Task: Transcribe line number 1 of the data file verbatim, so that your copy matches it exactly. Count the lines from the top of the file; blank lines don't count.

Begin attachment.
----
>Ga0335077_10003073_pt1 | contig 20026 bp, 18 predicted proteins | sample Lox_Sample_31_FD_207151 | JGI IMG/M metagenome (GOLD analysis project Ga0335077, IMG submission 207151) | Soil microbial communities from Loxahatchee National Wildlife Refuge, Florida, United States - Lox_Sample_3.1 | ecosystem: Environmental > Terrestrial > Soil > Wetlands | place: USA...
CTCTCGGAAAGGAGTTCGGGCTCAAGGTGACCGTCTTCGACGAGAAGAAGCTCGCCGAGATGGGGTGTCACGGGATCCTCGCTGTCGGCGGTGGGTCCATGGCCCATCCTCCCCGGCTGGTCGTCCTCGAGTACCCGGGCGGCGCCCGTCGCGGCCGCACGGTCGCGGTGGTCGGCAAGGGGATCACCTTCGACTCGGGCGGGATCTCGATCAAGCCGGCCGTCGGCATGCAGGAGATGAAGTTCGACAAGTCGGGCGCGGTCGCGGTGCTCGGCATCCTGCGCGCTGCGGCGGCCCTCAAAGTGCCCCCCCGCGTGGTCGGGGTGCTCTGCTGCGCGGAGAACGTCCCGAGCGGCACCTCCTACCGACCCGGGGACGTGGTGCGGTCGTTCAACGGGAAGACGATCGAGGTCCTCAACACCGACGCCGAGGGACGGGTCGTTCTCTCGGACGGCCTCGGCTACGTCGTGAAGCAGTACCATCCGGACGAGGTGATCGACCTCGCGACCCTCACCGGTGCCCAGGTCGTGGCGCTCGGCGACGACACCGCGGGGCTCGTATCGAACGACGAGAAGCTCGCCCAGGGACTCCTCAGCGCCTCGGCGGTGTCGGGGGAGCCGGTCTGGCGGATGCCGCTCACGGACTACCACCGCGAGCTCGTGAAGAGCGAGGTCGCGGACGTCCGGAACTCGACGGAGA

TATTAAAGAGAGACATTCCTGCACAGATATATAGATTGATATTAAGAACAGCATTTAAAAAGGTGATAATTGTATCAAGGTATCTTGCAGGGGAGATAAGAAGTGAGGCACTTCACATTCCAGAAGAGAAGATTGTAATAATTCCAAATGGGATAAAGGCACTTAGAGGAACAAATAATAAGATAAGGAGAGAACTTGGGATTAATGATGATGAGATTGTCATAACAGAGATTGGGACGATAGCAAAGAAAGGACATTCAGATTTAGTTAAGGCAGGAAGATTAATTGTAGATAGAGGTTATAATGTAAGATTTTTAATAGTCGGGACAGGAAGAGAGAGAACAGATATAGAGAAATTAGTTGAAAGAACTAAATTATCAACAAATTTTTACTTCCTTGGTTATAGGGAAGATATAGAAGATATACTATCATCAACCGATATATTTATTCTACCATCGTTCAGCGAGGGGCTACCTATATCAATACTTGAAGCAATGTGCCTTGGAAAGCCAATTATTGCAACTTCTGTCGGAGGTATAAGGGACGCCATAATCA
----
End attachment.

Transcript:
>Ga0335077_10003073_pt1 | contig 20026 bp, 18 predicted proteins | sample Lox_Sample_31_FD_207151 | JGI IMG/M metagenome (GOLD analysis project Ga0335077, IMG submission 207151) | Soil microbial communities from Loxahatchee National Wildlife Refuge, Florida, United States - Lox_Sample_3.1 | ecosystem: Environmental > Terrestrial > Soil > Wetlands | place: USA...